Cory Rockliff wrote:
<snip>This is one of those suggestions that I find very difficult to envision how it can work in practice. Here is an actual, real life example: I just discovered to my great joy that a scan of the Report of the Royal Commission about Panizzi's catalog has recently been put online, so now I have my very own copy! [Tremendous thanks to the Bavarian State Library!] It's at http://books.google.com/books?id=ajFDAAAAcAAJ. Nice scan, too. Let's compare the cataloging with what is in Google Books and what is in the LC Catalog.
OK, but the key word in my statement was "iterative." To clarify, I'm not talking exclusively or even primarily about correcting systemic errors with global changes. I'm questioning the "do it once, and do it right" premise. To follow your analogy, yes--in our current ecosystem (OCLC, essentially), if one wanted to make a change to a record or record set that would then propagate to all participating libraries, it would be very much like doing a product recall (but possibly more painful). I don't think it needs to be this way, though. Standards aside, as Karen observed, bad data is bad data. But if the data's open and there are enough eyeballs on it, errors stand a better chance of being caught, and substandard data of being upgraded. Unfortunately, our current systems aren't designed for this approach.
LC Catalog record:
Corporate Name: Great Britain. Commissioners appointed to inquire into the constitution and government of the British museum. [from old catalog]
Main Title: Report of the Commissioners appointed to inquire into the constitution and government of the British museum; Published/Created: London, Printed by W. Clowes and sons, for H. M. Stationery off., 1850.
Related Names: Ellesmere, Francis Egerton, Earl of, 1800-1857.
Description: iv, 823,  p. 34 cm.
Subjects: British museum. [from old catalog]
LC Classification: Z792.B863 G3
This illustrates older cataloging practices (the LCCN dates from 1902 but I am sure this also represents a conversion from earlier practices) as we can see from the non-ISBD punctuation, but primarily from the abbreviated title, which omits "with minutes of evidence," (I do not know but I suspect that the title ending with a semicolon inferred a continuation, but this is only hazarding a guess); the older method of recording the paging:  p. which reflects the colophon with no page number in the original, but above all, the abbreviated subject, which doesn't use even the free-floater "Management" now valid under corporate bodies. I would expect a cataloger today to add several additional subjects, but things were different back then, with far fewer materials to deal with, and less differentiation needed in the catalog.
But when we compare this to the Google metadata (found at the bottom of the information page), we find:
Title Report of the Commissioners appointed to inquire into the Constitution and government of the British Museum; with Minutes of Evidence: (Presented to both Houses of Parlament by Command of Her Majesty.)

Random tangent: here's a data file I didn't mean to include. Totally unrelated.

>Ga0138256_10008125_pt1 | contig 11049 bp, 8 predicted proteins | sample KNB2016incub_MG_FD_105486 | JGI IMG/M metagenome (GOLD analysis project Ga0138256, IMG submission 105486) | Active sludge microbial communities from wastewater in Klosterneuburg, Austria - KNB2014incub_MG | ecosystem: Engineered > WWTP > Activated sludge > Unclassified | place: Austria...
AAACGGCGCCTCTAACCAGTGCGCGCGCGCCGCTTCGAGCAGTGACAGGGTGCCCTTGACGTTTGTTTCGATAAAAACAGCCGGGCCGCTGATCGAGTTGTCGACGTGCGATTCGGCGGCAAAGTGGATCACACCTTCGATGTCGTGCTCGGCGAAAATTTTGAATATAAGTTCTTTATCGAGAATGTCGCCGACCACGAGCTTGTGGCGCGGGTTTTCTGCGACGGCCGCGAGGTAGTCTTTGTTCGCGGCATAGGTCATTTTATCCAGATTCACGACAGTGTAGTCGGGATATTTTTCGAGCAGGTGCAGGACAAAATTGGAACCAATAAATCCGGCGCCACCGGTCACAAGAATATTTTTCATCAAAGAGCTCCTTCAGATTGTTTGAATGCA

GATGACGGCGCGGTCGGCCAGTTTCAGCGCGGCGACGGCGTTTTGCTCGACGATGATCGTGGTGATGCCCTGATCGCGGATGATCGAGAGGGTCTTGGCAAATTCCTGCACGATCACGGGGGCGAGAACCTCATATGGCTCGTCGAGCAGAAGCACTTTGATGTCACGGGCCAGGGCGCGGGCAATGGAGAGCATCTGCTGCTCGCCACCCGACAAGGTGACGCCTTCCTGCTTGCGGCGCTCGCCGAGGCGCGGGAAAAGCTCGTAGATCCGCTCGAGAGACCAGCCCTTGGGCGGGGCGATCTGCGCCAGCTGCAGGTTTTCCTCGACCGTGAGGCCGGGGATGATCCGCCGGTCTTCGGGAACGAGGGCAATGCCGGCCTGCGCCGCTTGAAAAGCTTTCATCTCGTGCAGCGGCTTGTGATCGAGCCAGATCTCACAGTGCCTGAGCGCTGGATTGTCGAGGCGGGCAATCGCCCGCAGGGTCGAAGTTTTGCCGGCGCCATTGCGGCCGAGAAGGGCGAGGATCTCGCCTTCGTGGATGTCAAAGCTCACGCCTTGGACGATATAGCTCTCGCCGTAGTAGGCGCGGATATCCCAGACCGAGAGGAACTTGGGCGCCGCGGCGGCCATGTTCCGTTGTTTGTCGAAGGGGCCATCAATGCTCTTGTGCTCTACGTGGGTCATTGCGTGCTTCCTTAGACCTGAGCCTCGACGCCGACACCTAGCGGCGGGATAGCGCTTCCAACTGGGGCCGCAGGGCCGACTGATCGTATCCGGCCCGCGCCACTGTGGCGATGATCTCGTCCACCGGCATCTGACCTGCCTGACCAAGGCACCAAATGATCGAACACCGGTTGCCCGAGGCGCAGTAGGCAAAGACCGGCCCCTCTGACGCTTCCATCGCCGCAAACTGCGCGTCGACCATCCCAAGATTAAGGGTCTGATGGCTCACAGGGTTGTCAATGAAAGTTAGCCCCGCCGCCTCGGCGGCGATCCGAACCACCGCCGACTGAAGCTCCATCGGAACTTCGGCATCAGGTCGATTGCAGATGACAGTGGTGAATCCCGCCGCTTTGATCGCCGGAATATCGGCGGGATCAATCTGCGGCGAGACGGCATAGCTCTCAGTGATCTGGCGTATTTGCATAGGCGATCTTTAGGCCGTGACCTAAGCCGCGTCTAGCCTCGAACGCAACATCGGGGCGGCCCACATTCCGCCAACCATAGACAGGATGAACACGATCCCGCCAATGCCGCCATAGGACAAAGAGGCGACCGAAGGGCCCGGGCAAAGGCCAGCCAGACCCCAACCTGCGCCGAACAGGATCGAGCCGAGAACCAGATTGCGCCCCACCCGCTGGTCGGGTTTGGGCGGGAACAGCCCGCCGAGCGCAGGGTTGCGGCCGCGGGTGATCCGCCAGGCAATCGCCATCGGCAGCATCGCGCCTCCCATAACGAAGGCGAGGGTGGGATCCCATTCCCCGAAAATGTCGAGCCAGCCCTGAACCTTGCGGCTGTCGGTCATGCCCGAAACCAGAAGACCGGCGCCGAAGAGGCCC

Publisher Will. Clowes, 1850
Original from the Bavarian State Library
Digitized Jun 28, 2010
Subjects Travel / Museums, Tours, Points of Interest
While the title is fuller, even including the "presented" note, the publication information is very abbreviated, omitting the place and the important Stationery Office; it omits the Earl of Ellesmere as Chair of the Committee; the committee itself is not there as a corporate body; no physical description; and finally the subject itself is totally bogus, one of those "silly" ones, that--I hope!--was automatically generated; either that or it is similar to some of the BISAC terms that are too general to be of any real use.
In this new system you suggest, let us for a moment assume that the LC record does not exist. All we have is the Google Books record. In this case, how will this record be fixed, and who is supposed to do it? Let us further assume, for the sake of argument, that the title is quite different (as I and others have mentioned happens a lot of the time for all kinds of reasons) and/or there are a few typos (in the Google record, the only typo is in the presented note, which misspells Parliament, but let's imagine some more serious typos in the record, including the title).
In doing this, I mean to set up a scenario: if the record is so bad because of bogus subjects, lack of access points, and serious typographical errors (as we are positing here) how can such a record *even be found in the first place*, so that it can be brought up to some kind of standards? I realize that the idea of crowdsourcing, using a thousand eyeballs looking at every record (although the analogy reminds me of the descriptions of some of the monsters from the Book of Revelation), may be able to find these kinds of lousy records occasionally, but it all still seems to rest on some kind of faith that everything will work itself out. What is the basis of this faith? I believe such faith is the unspoken assumption of a *minimum level of quality* of some sort, so that the record can be found at least somewhat reliably--i.e. so that the item has a chance to get those thousand eyeballs focused on it, or even two eyeballs!--because only then can everybody begin to work on it.